Truth and Reconciliation: A call for action
Working to implement Indigenization on campus
“What we’re seeing at Waterloo right now is unprecedented,” Henry says. “It’s a big task to come to terms with the history of what’s happened to Indigenous communities. But we have the right people here, and I’m proud of the direction we are taking.”
Henry points out that while Waterloo is a highly technical university, it has a unique opportunity to set itself on a path that marries technological progress with Indigenous understandings of stewardship for the land. Moreover, while those two may seem to be opposites, he says that the challenges the world faces today call for both approaches.
Henry also sees another twinned approach to change within the University, at both the top and the grassroots.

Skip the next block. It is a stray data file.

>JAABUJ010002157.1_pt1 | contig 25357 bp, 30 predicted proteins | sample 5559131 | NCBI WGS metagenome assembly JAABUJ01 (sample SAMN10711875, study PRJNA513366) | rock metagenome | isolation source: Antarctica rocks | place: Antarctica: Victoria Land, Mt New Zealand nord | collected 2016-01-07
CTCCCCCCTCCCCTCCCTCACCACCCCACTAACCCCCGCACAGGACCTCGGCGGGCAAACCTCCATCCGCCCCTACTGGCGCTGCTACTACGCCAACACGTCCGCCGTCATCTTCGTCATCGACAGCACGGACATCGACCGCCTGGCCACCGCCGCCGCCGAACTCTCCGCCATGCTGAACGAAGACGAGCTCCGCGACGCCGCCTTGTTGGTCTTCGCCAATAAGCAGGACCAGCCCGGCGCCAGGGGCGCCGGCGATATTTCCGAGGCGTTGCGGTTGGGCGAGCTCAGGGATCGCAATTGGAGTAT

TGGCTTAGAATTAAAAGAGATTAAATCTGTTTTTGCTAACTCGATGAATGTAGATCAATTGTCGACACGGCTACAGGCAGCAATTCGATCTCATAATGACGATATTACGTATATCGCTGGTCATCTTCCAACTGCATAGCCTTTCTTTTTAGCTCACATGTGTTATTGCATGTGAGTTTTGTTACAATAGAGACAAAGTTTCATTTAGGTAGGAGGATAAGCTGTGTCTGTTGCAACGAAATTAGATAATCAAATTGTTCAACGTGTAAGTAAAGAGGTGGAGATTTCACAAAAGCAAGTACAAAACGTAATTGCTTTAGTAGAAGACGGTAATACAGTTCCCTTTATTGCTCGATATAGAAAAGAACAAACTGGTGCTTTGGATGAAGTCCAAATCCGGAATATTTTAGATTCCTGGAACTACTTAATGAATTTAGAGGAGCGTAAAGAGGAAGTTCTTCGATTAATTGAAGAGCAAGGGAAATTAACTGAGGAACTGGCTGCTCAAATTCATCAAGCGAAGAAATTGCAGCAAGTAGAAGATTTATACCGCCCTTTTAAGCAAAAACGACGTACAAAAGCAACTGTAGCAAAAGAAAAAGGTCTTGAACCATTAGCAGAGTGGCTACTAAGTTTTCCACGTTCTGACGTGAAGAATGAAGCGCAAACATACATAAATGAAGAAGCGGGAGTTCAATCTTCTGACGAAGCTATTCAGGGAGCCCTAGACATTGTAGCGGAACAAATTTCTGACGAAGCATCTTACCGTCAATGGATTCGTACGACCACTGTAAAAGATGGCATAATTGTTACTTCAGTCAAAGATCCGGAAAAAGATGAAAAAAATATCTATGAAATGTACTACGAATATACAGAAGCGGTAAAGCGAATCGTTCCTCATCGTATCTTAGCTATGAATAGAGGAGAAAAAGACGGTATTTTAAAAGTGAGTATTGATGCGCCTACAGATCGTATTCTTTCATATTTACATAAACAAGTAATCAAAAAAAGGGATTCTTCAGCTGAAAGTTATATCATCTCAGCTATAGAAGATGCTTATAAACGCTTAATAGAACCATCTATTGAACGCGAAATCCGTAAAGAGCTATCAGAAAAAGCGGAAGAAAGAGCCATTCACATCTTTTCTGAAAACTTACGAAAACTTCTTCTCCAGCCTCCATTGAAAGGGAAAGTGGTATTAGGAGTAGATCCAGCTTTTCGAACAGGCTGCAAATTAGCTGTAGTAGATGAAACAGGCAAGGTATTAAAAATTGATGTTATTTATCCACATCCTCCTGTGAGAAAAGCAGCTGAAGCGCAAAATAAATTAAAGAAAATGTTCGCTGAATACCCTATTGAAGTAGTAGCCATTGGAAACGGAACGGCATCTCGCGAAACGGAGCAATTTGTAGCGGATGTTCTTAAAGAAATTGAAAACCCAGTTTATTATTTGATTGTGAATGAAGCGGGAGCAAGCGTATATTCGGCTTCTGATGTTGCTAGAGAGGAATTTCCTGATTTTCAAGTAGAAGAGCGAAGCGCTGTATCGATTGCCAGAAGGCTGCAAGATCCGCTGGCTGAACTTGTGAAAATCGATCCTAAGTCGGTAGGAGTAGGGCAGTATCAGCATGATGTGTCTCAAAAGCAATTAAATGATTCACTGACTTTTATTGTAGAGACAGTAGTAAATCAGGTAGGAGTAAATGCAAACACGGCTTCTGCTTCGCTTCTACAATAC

“How we build a healthy university is to make the change at the top, with governance and administration, and also in the grassroots, with curriculum and content in the classrooms,” he says. “It’s as much about what students are learning as it is about decisions made in the senate.”
While he is optimistic and sees much to celebrate in Waterloo’s approach to reconciliation, Henry also recognizes there are significant hurdles to overcome.
“The trust has to be earned. Whether that’s governments or other institutions, Indigenous people have good reason to be cynical. But what gives me hope is seeing the steps that Waterloo is taking. Next, we need to put the plans and the intentions into concrete action.”
The University of Waterloo acknowledges that much of our work takes place on the traditional territory of the Neutral, Anishinaabeg and Haudenosaunee peoples. Our main campus is situated on the Haldimand Tract, the land granted to the Six Nations that includes six miles on each side of the Grand River. Our active work toward reconciliation takes place across our campuses through research, learning, teaching, and community building, and is centralized within our Office of Indigenous Relations.